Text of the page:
A recent discussion on another website prompted a proclamation that storing (TrueCrypt, LUKS, DMG, etc) on cloud sync services like Dropbox is unsafe, since a version history is kept of each file, and that the change in the encrypted volume as files are added/remove/changed can be used to leak private information.

Some cursory googling didn't turn anything up regarding this supposed threat.

My question is, does storing these files on versioning cloud services represent any kind of real security risk, and if so, are there any safer alternatives to pass encrypted files around?

2 Answers 2


Take a look at Ferguson's criticism and the official response at the bottom of page 2 and top of page 3 here: http://csrc.nist.gov/groups/ST/toolkit/BCM/documents/comments/XTS/follow-up_XTS_comments-Ball.pdf

XTS sector/block mode (used on Truecrypt, Drivecrypt, etc) has a temporal quality that can certainly leak information. Ferguson says an adversary who observes 4000 writes to an encrypted 4K sector will have obtained access to well over a million (2^20) ciphertext blocks encrypted with the same tweak and key.

I'll add that since most crypto volumes of windows users these days will be formatted NTFS or FAT32, the attacker has a pretty good idea where to look for frequently changing file system structure data that (a) has a defined range of possible known plaintexts; and (b) a predictable location given the size of the volume file.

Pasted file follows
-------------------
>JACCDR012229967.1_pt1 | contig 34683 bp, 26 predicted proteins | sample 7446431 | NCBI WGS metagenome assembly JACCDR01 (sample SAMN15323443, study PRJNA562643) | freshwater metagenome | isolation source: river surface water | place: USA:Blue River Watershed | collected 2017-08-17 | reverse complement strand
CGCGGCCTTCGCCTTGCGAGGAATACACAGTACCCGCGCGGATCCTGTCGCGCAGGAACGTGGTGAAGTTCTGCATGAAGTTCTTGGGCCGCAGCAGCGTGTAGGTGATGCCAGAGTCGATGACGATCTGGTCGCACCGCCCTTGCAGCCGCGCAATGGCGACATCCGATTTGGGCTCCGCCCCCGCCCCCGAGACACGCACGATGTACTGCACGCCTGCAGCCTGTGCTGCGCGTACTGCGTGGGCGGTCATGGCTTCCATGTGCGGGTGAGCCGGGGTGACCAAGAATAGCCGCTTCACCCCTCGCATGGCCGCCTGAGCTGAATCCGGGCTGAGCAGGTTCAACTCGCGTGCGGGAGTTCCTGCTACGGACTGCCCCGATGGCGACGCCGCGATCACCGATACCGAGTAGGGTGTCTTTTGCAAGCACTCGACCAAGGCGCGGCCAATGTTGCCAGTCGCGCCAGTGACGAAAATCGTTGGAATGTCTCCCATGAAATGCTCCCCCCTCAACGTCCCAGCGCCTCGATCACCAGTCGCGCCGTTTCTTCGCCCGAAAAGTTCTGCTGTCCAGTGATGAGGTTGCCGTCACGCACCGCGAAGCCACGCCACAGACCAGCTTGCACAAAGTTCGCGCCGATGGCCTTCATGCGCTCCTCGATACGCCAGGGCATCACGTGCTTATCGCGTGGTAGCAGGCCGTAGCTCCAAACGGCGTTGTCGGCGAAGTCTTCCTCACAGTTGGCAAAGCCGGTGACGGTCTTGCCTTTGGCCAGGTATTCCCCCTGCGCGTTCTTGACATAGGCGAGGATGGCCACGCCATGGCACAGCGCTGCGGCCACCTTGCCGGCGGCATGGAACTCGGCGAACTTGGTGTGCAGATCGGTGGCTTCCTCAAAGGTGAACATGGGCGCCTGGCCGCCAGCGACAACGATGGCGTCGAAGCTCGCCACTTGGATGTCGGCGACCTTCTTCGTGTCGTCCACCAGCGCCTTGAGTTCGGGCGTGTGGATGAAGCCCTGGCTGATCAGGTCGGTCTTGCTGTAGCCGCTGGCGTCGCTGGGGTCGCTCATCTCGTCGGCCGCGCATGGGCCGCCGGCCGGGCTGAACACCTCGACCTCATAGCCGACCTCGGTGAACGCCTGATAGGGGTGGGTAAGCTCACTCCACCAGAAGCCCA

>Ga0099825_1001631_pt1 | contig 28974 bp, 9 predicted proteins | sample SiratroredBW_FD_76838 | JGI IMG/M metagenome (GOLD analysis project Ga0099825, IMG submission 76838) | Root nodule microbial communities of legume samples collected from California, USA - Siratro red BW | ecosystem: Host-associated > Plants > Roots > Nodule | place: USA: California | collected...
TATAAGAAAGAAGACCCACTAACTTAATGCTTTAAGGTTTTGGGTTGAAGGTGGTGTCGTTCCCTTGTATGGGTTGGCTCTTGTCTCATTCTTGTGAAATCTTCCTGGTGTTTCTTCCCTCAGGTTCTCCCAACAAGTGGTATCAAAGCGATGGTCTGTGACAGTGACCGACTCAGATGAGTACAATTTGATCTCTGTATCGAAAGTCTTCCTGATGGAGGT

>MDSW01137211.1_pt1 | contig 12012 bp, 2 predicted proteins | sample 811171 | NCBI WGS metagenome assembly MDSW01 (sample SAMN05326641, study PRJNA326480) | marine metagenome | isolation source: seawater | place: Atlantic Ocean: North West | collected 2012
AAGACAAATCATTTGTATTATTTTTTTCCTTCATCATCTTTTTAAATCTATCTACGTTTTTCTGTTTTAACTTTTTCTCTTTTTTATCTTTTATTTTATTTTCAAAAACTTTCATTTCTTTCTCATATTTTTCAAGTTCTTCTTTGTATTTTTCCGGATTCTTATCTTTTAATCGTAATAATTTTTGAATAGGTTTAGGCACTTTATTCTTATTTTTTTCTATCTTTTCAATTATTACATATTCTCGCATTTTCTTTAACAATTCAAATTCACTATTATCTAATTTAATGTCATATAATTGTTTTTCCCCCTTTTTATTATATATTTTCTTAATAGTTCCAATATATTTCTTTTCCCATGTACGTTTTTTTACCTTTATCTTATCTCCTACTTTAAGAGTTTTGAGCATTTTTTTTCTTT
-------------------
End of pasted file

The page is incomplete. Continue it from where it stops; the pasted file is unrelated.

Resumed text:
Putting encrypted volumes in the cloud does all the "work" that the IEEE response said would make the attack on a volume infeasible. The security model was never meant to be solid when you make the entire internet into a potential evil maid who can monitor the changes on the encrypted volume. Even less so if the cloud service is doing the versioning that does even one more step for the attacker (i.e., collect and aggregate just the changed sectors).


As far as crypto is concerned Kerhoff's rule said that key should be a secret, not an algorythm. So if crypto implementation is fine, you need to worry about. About versioning. Attacking truecrypt volumes based on some changes, that an attacker does not know means ciphertext attack. If I'm not mistaken, all ciphershould pass this text successfully.

  • You are mistaken. A block cipher like AES is safe from such attack, but in order to encrypt more than one block, AES must be run in a mode of operation. The mode used by TrueCrypt, VeraCrypt, and other related disk-encryption utilities is typically XTS, which is vulnerable if an attacker sees multiple revisions of a given volume.
    – forest
    Jul 11, 2018 at 3:10

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